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Breastfeeding is making headlines, but take a closer look before you change the way you feed your baby.

May 17, 2013

A new study published this week in the journal Pediatrics addresses the issue of whether formula supplementation within the first days after a baby’s birth can actually prolong breastfeeding in the long-term. The study has gained a lot of publicity since its conclusions seem to contradict current recommendations of exclusive breastfeeding for infants.

But, what does it mean for mothers in real life making real decisions about how best to feed their babies?

The study

  • 40 healthy, full-term infants who were exclusively breastfed and lost 5% (or more) of their body weight within the first 24 to 48 hours after birth were included in the study.
  • The infants were randomly chosen to either continue exclusive breastfeeding or receive formula supplementation as well as breast milk.
  • Those who received formula were given 10ml of formula by syringe after each breastfeeding. This was discontinued after the mother’s mature milk came in.
  • Results showed that infants who received formula supplementation were more likely to be exclusively breastfed after three months.
  • The authors concluded that early formula supplementation may improve the rate of breastfeeding at three months of age.

Limitations to consider

Before drawing any conclusions from a study, it’s important to consider the study’s limitations, and this one has several. In the world of medical research, this is an extremely small study. The smaller the study, the more difficult it is to generalize the findings to the population at large.

It’s also important to recognize that participants in a medical study must agree to a randomization process where they don’t have control over which therapy they’ll receive. Mothers who would agree to this particular randomization process may not have had a strong preference for exclusive breastfeeding in the first place. Since the mother’s determination to exclusively breastfeed is known to be a significant factor in the outcome, it is difficult to tell whether the same results would be seen in the general population.

Perhaps the most troubling oversight, however, is the failure to describe the education and support of breastfeeding practices provided to these mothers. Details of the advice and direction these women may have received from doctors, nurses and lactation consultants were not described. However, these factors could play an important role in long-term breastfeeding success.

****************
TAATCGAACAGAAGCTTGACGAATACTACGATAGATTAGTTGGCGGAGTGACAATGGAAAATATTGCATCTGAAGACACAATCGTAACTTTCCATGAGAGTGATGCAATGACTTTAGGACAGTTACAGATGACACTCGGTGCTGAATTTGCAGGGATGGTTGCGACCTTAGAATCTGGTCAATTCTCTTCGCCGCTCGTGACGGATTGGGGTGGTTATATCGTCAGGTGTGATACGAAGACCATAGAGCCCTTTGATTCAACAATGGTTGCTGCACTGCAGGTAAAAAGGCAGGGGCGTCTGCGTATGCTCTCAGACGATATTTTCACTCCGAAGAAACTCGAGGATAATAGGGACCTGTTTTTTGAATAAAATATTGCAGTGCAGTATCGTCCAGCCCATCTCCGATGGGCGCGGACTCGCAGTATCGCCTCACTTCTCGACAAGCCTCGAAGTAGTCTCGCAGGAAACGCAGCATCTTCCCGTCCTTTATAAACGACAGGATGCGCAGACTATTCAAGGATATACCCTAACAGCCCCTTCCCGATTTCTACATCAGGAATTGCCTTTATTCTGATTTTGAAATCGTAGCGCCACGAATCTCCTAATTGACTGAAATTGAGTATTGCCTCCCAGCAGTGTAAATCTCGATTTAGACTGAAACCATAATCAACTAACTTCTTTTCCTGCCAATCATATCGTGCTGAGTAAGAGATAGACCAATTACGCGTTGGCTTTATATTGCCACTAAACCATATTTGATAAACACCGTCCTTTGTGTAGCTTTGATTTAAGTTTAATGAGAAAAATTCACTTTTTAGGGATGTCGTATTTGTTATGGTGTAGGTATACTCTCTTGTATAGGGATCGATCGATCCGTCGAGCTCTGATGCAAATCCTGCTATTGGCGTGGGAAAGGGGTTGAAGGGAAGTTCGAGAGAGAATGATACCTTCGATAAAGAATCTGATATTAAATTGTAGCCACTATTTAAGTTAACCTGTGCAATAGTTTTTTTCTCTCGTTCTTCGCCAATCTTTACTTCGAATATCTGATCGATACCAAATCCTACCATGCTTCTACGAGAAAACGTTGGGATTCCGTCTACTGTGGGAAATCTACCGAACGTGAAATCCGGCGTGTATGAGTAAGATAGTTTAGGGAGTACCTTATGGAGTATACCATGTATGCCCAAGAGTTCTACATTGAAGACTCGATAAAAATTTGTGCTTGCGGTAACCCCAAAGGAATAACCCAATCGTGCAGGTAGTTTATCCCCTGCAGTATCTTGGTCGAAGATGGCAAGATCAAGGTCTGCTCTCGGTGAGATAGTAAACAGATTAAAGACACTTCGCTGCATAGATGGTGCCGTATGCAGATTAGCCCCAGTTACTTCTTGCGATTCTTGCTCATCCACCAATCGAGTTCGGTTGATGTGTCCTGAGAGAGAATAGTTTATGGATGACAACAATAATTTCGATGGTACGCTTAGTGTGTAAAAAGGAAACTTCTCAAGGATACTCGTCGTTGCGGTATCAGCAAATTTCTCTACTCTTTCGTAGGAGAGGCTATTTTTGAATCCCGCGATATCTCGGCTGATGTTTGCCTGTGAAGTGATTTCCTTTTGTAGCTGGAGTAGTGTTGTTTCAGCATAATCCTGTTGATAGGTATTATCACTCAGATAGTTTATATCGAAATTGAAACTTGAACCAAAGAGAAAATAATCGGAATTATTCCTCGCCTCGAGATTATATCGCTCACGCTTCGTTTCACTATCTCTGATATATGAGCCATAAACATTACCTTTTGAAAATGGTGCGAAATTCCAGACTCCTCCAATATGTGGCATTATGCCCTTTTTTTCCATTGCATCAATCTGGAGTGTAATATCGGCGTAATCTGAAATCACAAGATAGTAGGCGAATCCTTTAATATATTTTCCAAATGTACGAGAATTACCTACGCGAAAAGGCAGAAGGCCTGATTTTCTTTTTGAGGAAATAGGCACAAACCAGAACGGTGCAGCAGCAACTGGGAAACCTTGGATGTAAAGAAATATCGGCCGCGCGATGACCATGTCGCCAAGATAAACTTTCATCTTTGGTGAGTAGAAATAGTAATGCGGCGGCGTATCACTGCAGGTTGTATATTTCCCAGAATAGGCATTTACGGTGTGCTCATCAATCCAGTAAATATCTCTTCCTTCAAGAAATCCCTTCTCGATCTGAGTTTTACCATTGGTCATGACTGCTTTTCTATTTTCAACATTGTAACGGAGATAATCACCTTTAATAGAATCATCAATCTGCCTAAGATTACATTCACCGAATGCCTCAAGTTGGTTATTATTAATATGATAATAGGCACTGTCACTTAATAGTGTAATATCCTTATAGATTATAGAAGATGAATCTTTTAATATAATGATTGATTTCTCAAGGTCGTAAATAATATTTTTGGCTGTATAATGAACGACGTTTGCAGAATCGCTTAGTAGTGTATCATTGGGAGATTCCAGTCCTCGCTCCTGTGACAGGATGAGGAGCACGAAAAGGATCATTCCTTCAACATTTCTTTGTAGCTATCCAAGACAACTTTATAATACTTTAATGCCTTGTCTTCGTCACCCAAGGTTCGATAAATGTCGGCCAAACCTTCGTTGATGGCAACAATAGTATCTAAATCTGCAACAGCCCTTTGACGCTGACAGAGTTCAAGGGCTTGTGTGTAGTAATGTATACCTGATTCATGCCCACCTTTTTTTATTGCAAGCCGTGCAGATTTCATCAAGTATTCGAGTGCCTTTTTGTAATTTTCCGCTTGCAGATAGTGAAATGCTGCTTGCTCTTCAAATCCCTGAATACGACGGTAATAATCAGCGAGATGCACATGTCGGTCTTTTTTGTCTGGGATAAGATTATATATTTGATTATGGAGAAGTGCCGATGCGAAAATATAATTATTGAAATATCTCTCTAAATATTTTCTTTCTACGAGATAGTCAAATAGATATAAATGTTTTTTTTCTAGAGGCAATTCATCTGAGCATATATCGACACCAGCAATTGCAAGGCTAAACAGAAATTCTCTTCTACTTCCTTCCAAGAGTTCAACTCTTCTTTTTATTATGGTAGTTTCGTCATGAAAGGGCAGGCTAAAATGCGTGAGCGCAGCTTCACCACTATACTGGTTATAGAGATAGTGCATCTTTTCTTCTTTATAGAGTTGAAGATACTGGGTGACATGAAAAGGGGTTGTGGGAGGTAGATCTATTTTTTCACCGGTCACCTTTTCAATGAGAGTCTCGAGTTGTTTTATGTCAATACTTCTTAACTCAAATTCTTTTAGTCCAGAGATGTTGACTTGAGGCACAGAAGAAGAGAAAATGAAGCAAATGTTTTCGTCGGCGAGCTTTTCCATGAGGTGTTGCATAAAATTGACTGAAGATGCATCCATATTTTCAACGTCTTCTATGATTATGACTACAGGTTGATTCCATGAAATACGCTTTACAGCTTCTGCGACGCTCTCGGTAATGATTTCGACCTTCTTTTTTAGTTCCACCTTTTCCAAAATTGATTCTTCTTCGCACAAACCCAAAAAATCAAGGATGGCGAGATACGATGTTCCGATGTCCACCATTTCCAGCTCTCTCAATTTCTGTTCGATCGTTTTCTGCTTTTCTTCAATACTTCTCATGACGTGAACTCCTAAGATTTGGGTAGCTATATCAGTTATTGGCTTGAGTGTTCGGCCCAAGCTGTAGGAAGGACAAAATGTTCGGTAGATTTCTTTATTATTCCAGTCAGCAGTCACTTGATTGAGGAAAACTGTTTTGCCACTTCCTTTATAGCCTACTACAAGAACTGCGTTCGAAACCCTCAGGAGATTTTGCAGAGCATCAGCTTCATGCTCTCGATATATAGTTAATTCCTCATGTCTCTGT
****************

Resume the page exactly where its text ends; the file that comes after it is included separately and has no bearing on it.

What does it mean?

While this study provides an interesting piece to the larger puzzle of newborn nutrition, it does not provide enough evidence to compel a change in how mothers feed their infants. There are numerous studies that provide overwhelming support for the current recommendations.

Perhaps some of the sensational headlines (see this one, for example: The Breast-feeding Police Are Wrong About Formula) have surfaced not because this study offers groundbreaking revelations, but more in response to the battle lines that have been drawn around the topic of breastfeeding.

The medical community has been united in its stance recommending exclusive breastfeeding for six months and breastfeeding continuation for one year or more. Yet many mothers feel ill-prepared to meet that expectation. It’s easier for doctors to recommend it than it is for mothers to live it out day after day. And, there doesn’t seem to be any flexibility in those recommendations for individual needs or circumstances within the family.

Those mothers who aren’t able to adhere to the breastfeeding guidelines often feel guilt and shame because the pressure from the medical community and public conversation weighs heavily on them. It follows, then, that this study might offer to those moms some welcome reassurance that formula supplementation might not be all bad.

While this study doesn’t prove that formula supplementation is the answer to the hurdles we face in feeding our newborns, the public response may indicate that there needs to be a little more room for flexibility, support and acceptance for mothers, no matter which way we choose to feed our baby.